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Dog Flu Epidemic Traced To Flu Strain In Asia, More Dangerous Than Initial Reports

By Danette Chavez in News on Apr 14, 2015 7:00PM

(A healthy pup gets a check-up; photo courtesy of Courtney Mowry)

The news for Midwestern pups just keeps getting worse. The strain of dog flu that's been working its way around the city, infecting our furry friends left and right at dog parks and clinics, has been identified as H3N2, a more vicious and contagious strain than dog parents were initially prepared to contend with.

When we first brought you news of the local outbreak, area vets had just confirmed that sick dogs were suffering from canine influenza and not kennel cough. Blum Animal Hospital doctors were recommending vaccinations as a preventative measure. The cases quickly reached epidemic levels, though, and all owners were asked to monitor their dogs for symptoms like high fever, lethargy and loss of appetite.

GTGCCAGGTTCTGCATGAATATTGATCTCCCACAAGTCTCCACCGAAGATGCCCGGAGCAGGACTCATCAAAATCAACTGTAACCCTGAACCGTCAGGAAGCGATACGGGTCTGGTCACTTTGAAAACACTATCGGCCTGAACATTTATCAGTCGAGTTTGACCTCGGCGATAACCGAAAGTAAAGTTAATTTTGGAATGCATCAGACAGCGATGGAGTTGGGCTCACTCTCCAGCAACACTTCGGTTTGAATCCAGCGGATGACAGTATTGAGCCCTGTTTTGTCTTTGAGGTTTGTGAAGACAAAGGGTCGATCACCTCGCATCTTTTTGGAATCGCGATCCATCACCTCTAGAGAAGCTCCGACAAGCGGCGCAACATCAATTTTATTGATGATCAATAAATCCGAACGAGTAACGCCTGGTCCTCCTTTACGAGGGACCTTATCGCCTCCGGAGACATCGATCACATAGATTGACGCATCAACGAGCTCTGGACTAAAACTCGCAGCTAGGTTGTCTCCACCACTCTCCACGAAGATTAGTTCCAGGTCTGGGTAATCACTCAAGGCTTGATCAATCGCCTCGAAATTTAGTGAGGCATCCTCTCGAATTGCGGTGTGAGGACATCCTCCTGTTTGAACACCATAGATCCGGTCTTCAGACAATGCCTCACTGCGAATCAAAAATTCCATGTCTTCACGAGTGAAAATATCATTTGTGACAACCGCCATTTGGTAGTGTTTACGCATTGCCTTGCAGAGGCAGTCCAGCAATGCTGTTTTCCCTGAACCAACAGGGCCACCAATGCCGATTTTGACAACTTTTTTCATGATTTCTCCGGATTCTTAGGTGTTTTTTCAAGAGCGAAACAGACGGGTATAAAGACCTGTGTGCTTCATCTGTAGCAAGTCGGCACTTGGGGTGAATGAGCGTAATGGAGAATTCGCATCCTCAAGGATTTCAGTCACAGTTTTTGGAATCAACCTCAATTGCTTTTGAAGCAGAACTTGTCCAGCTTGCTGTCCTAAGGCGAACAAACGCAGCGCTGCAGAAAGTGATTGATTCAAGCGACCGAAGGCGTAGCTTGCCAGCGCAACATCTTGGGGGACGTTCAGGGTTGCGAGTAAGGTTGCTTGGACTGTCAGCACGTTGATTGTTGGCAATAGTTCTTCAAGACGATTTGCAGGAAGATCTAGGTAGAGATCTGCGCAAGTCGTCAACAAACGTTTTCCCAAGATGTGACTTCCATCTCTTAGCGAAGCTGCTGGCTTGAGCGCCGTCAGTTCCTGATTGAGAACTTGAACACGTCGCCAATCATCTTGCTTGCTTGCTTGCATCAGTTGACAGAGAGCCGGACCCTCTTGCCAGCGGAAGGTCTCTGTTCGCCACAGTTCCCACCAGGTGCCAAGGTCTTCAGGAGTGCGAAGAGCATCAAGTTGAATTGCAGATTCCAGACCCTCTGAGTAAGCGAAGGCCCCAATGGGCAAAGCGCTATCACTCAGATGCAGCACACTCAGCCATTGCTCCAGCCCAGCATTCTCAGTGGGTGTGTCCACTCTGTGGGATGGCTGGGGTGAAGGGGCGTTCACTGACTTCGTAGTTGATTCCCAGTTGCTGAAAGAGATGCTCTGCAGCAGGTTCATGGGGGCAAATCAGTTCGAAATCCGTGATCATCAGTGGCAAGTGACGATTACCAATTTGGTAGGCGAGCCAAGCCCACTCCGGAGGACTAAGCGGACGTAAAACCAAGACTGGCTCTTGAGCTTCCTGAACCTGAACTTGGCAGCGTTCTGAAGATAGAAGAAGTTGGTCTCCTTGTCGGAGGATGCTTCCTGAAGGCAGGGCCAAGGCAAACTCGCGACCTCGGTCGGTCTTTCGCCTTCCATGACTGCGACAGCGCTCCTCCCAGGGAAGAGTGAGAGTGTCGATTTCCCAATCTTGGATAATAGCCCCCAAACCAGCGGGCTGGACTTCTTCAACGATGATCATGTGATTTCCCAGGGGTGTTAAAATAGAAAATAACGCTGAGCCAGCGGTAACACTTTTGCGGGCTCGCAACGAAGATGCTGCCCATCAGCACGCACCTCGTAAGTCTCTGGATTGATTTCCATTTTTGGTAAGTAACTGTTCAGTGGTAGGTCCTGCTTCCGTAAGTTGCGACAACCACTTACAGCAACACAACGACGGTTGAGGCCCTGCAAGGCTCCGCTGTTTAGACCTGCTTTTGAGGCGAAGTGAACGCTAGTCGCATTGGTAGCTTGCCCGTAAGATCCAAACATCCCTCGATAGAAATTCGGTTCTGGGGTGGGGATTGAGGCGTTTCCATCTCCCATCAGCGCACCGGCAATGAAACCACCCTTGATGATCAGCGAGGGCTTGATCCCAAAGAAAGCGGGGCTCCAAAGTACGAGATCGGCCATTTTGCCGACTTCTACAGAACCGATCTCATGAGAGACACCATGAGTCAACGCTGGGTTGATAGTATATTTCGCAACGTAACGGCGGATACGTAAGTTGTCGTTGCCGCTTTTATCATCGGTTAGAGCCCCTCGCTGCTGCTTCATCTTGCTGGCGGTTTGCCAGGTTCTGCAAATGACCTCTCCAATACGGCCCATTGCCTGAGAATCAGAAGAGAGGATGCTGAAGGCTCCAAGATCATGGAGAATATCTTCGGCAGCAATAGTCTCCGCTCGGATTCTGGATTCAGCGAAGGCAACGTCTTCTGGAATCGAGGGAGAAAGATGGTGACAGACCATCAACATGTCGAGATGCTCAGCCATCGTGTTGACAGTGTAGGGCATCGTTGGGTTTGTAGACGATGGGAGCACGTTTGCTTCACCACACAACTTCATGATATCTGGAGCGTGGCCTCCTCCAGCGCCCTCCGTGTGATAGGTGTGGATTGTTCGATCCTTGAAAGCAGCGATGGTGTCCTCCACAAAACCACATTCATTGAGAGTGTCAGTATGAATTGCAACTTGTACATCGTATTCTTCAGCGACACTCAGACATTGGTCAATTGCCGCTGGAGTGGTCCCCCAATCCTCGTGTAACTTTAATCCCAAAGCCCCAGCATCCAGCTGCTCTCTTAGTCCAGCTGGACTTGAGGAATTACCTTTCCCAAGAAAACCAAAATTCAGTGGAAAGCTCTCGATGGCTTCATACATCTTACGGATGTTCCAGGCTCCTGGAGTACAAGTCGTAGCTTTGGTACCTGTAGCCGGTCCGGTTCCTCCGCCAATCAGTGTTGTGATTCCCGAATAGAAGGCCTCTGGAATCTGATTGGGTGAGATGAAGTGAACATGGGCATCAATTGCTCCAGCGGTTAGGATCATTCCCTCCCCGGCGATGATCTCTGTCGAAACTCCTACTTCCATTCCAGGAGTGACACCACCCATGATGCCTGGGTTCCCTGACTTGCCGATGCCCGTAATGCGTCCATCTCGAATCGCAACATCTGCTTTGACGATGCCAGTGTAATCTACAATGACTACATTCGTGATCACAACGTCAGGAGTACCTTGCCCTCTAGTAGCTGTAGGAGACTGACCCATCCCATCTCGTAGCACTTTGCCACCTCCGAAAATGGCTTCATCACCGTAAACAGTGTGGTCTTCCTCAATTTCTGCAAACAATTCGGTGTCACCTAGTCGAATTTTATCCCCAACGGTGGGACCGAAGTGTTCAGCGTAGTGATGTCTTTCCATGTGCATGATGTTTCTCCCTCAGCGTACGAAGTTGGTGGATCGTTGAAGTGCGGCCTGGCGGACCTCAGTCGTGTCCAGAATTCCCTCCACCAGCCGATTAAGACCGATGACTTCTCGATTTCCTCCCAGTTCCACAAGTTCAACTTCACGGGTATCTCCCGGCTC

Dog parks and doggie daycares have seen a steady drop in attendance, as anxious owners keep healthy pets at home or seek treatment for ill pups. Now it looks like that caution is especially well advised, since H3N2 is a strain for which there is currently no vaccine. That might be because it's a flu strain that we've never encountered before— the virus was previously only found in Asia and is also transmittable to cats. “We don’t know at this point how it came into the Chicago dog community," Dr. Natalie Marks of Blum Animal Hospital told WBBM. "But it’s contagious to dogs and now can cause respiratory disease in cats.”

Vets are still recommending a flu shot for uninfected dogs, since a vaccine developed to counter a 2008 canine influenza outbreak may offer cross-over protection. And your dog could still contract the more common H3N8 strain, so a flu shot is still ideal if your furry friend hasn't gotten sick yet.